So, after the concert, I'm waiting for that acceptance, you know, like he's going to be like, yo, Clef, man, you've done made it, you know. And he comes to me. He's like, you know, do you know when you have made it in this country? And I said, no, no. When, when, when? He said, when white people, black people, yellow people, green people all come to see you, but they don't see the color. They see the man. And, when he said that, you know, that was his way of telling me that you've made it, you know.
MARTIN: Did you cry?
JEAN: No. I felt strong because - I cried when he died, like a baby, for days because I still wanted him to tell me he loved - like, I loved you that night. You know what I'm saying? Yeah.
MARTIN: Do you want to go back to those early years again, though, when you were first getting into hip-hop? You talk about it in the book, about how those initial rap battles - you know, how you used to start them with the first line that you ever rapped? Can you just - can you do a little for us?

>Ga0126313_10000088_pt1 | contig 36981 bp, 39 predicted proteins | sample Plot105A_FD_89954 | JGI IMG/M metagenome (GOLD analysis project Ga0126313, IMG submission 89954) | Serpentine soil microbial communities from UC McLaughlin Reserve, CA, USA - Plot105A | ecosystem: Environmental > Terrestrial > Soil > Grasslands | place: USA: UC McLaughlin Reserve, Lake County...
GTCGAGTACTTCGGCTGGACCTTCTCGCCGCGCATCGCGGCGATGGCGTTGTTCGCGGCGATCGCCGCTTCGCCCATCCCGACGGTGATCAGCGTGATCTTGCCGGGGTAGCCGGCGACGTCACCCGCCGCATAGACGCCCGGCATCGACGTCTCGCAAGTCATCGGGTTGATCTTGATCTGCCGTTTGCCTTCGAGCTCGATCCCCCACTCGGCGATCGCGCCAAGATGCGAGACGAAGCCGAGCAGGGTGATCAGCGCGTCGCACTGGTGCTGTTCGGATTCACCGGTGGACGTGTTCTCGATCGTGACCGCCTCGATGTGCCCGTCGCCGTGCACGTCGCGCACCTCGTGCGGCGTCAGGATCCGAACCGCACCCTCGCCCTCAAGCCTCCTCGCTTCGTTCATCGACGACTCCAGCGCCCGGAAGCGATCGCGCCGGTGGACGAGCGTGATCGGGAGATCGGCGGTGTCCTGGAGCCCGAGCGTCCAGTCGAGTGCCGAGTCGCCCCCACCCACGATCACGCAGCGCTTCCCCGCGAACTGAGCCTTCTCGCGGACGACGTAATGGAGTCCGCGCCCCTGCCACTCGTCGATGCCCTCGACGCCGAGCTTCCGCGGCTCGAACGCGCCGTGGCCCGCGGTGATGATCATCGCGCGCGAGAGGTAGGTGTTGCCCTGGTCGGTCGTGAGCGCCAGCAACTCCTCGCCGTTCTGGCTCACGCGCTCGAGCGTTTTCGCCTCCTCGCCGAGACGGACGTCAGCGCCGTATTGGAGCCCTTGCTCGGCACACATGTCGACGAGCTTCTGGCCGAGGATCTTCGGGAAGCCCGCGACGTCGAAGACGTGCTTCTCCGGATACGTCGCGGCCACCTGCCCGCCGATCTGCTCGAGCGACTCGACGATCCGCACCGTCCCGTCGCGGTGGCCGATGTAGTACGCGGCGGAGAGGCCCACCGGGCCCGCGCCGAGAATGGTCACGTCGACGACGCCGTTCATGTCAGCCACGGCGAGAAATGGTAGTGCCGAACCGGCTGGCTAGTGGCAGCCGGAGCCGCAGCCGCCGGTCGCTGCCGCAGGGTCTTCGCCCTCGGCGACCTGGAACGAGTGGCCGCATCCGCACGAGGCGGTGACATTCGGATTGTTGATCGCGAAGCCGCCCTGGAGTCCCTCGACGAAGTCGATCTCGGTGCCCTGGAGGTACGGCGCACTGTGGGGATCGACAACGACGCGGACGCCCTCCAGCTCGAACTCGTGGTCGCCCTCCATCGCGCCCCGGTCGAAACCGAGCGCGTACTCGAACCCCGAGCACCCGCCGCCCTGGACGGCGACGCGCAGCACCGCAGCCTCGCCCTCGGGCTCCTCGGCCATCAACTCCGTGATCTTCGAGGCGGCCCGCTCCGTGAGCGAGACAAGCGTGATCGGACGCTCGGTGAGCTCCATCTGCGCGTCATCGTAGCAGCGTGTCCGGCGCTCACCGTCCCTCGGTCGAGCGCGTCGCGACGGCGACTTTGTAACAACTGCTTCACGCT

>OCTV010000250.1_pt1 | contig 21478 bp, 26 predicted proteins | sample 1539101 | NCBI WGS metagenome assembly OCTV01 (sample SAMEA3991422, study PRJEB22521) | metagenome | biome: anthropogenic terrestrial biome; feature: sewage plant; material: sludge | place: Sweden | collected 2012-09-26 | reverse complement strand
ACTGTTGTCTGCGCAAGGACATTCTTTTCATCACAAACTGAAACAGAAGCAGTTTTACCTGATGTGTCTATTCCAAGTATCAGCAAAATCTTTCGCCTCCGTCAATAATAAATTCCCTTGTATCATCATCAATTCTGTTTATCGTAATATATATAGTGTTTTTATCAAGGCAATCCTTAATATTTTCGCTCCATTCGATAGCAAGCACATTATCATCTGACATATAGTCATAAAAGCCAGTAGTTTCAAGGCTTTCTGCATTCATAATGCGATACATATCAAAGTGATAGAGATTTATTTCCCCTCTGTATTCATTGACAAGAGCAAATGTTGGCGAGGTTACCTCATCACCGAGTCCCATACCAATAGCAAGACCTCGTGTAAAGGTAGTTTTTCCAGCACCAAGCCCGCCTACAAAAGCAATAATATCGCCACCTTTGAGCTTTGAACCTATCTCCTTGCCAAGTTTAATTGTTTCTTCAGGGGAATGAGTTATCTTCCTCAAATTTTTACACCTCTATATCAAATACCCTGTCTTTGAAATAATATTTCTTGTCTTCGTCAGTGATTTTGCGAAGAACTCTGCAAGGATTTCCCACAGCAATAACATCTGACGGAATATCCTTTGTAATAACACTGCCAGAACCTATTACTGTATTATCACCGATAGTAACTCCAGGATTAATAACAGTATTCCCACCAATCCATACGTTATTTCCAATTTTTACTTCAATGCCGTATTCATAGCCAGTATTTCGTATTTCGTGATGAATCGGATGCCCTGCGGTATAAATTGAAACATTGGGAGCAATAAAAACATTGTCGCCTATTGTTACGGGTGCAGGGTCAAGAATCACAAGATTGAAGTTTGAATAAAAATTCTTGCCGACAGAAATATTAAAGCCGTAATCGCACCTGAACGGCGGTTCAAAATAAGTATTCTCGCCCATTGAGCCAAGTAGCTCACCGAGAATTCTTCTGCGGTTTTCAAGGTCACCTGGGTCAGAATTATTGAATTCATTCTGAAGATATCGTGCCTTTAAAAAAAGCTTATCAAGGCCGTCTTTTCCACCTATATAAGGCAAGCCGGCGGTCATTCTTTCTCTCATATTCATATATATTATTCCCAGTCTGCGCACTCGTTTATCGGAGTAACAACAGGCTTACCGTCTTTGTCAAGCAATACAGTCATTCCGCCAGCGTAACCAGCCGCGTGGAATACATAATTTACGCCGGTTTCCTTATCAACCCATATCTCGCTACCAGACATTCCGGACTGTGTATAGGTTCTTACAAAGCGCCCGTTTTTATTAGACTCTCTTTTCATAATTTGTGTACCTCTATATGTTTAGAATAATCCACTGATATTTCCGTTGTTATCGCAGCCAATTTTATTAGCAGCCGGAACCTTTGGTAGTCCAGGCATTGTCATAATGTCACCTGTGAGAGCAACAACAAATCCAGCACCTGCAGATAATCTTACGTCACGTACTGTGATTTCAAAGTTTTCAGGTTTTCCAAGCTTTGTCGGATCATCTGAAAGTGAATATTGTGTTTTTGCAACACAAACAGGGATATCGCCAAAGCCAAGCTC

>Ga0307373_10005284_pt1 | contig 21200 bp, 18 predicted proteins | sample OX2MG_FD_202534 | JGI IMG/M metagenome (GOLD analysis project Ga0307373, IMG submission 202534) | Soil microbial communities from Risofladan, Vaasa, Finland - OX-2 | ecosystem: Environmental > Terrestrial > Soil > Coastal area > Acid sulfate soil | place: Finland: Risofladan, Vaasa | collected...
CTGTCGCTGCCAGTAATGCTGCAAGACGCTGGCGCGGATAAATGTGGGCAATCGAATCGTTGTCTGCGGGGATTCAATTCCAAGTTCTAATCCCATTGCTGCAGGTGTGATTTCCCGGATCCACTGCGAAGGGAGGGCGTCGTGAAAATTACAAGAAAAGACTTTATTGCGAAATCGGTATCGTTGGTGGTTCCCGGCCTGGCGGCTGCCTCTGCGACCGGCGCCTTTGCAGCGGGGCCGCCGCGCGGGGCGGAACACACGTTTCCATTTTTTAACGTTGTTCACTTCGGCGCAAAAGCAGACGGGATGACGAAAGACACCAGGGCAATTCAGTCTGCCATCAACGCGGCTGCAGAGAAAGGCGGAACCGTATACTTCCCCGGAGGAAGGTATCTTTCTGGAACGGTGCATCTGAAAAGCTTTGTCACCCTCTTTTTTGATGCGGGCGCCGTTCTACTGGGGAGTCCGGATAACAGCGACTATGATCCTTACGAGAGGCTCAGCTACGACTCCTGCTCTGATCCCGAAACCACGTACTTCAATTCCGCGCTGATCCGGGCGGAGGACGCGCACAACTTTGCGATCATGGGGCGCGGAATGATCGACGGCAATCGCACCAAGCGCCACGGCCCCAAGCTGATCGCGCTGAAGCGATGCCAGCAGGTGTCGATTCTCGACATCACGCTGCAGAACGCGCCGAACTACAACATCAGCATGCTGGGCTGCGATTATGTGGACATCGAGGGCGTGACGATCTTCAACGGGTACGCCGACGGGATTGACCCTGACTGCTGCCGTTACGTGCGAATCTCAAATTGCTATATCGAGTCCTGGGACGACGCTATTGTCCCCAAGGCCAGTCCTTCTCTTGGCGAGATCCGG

JEAN: Well, the thing about the Eminem "8 Miles," so think about it. Before you had that kind of movie, you had us, so it was all about acceptance. In high school - my name was Nel Ust Wycliffe Jean. My homies was like, yo, Nel don't cut it for a rapper, man. You got to swag up, so then I was like, well, let's just call me Nelly Nel. So, as Nelly Nel, I would go to school with a gold microphone, which was from my daddy's church. I would take it from the pulpit, put it in my suitcase.
And so I'm at homeroom and, you know, then I go, Nelly Nel, you know, you got a battle in the cafeteria. I'm like, yo, that's not my lunch period. You know, like, no, man, this kid just snuck in the school from another school, so a kid would sneak from another school and be in the cafeteria, so now I have to show up and then the battle would start. You know, so it's like, you have to start where you're at, so I was in homeroom, you know, and then from homeroom, went to Spanish. You know what I'm saying?